Yesterday was June 3rd, or as Bobby Gentry describes it:
It was the third of June, another sleepy dusty delta day….
That is, of course, from her magnificent ballad “Ode to Billie Joe,” a song as much about what’s unsaid (or unsung) as it is about what’s said. Billy Joe McAllister jumped off the Tallahatchie Bridge; the singer, a young (how young?) woman, had been seen with him earlier, throwing something off that bridge.
Here’s she is performing the song on a 1968 BBC TV show:
There’s a whole world in this song. Many things are described, but the immediate event is a lunch on a blistering hot day, and the lyrics reference food as much as what’s happened to Billie Joe. The phrasing is clearly done by a native, someone who knows the world she sings about. Lines such as,
Y’all remember to wipe your feet
Ol’ Billy Joe never had a lick’a sense; pass the biscuits, please
sound authentic because they are. I grew up hearing those same phrases, and when I hear the song, I can picture the table, the family, hear the flies buzzing and smell the mixture of cooking and sweat. I can also feel the tension between something that everybody knows, and something that no one would ever mention aloud. All families have secrets, but the worst ones are those right there in plain sight, like the black-eyed peas on the table.
But what’s fascinating about the song, and probably the big reason it remains popular after all this time, is that it doesn’t answer its own mystery. We never learn why Billie Joe jumped, or what he and the narrator were throwing off the bridge. There’s mention of a young preacher who has (predatory?) eyes on the narrator, and who spotted her and Billie Joe after church. Why did he “drop by” on the very day Billie Joe died?
Mysteries are powerful things. D.B. Cooper would be just another hijacker were it not for his total disappearance. Bigfoot would be a common zoo exhibit if we’d ever found one. Remember how Twin Peaks lost its mojo once it solved the mystery of Laura Palmer’s murder? Even Bobbie Gentry, the song’s composer and performer, is her own mystery, having totally vanished from public life in 1981 (here’s an article about where she might have ended up).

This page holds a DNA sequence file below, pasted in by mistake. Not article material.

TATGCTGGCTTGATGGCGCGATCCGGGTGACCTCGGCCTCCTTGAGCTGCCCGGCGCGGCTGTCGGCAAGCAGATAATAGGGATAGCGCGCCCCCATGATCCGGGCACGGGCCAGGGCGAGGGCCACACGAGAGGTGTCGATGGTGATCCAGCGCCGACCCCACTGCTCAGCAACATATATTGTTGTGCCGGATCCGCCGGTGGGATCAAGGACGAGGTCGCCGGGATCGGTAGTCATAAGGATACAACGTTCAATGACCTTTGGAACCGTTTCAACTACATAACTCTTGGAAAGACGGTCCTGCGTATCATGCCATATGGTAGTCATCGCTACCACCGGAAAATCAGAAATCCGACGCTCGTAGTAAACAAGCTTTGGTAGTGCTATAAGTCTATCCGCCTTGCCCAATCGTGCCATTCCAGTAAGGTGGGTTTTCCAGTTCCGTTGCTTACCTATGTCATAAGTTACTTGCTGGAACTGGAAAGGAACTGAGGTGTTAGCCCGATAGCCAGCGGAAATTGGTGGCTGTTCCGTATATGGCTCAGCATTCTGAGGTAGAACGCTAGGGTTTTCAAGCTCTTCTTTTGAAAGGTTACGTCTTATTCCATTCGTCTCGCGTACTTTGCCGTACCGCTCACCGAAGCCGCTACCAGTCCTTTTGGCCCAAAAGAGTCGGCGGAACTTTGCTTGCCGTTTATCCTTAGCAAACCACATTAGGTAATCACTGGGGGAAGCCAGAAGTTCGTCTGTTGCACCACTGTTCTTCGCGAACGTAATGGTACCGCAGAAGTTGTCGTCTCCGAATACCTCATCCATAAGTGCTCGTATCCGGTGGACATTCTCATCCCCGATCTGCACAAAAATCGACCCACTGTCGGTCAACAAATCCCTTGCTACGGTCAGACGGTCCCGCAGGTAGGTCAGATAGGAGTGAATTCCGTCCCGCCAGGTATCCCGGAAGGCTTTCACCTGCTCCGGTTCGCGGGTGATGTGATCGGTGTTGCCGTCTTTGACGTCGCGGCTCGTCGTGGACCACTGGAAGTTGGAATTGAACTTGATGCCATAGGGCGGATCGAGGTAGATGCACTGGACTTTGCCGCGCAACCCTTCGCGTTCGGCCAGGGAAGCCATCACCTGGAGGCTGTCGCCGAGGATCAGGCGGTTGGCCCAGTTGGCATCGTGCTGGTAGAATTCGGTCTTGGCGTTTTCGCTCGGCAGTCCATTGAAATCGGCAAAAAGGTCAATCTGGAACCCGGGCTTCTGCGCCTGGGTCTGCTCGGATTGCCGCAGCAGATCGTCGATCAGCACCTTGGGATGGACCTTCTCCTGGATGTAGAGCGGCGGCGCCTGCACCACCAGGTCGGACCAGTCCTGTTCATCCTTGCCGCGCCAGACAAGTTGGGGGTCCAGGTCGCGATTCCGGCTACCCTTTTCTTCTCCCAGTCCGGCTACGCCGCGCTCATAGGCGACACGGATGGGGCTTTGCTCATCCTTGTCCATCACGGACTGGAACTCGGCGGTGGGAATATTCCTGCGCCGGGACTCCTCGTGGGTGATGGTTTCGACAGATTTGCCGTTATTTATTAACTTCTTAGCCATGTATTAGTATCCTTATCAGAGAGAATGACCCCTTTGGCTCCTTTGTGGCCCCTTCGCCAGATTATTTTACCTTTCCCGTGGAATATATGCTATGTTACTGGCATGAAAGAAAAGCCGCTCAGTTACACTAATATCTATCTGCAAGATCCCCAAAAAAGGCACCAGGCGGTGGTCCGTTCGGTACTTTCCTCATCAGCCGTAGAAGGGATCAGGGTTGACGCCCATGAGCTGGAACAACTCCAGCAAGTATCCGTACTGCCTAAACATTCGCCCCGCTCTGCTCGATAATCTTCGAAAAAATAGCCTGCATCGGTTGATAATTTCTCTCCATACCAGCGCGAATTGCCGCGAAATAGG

People have tried to solve the mystery. In the 1976 movie based on the song, he jumped because (gasp!) he had a homosexual encounter, certainly the worst thing people of the time could imagine. He’s also played by whiny Robby Benson, a sort of 70s Zac Ephron, and the object of his encounter is none other than James Best, soon to be immortalized as Sheriff Roscoe P. Coltrane on the Dukes of Hazzard. As directed by Max Baer (yes, Jethro from the Beverly Hillbillies), it’s an overheated, Absalom! Absalom! mess, a caricature of Southerness, and everything that Gentry’s song is not. An indication of its quality? Unless you were around when it came out, you’ve probably never heard of it.
And it exists simply to make obvious what is most powerful when left oblique. If the song had simply said, “My boyfriend killed himself today because I told him I was pregnant” (one of the many possible interpretations of the story), it would be just another country song. Certainly if it said, “My boyfriend killed himself because he got busy with his boss down at the sawmill,” which is what the movie claims, it would’ve had its five minutes of notorious fame, and then been filed away next to Ray Stevens’ “The Streak.”
So appreciate the mysteries for what they are, and the almost infinite possibilities the best ones provide for speculation. We’ll never know what motivated Billie Joe McAllister that sleepy dusty delta day, but we can sure have fun trying to figure it out.
(thanks to Jane Burns for inspiring this.)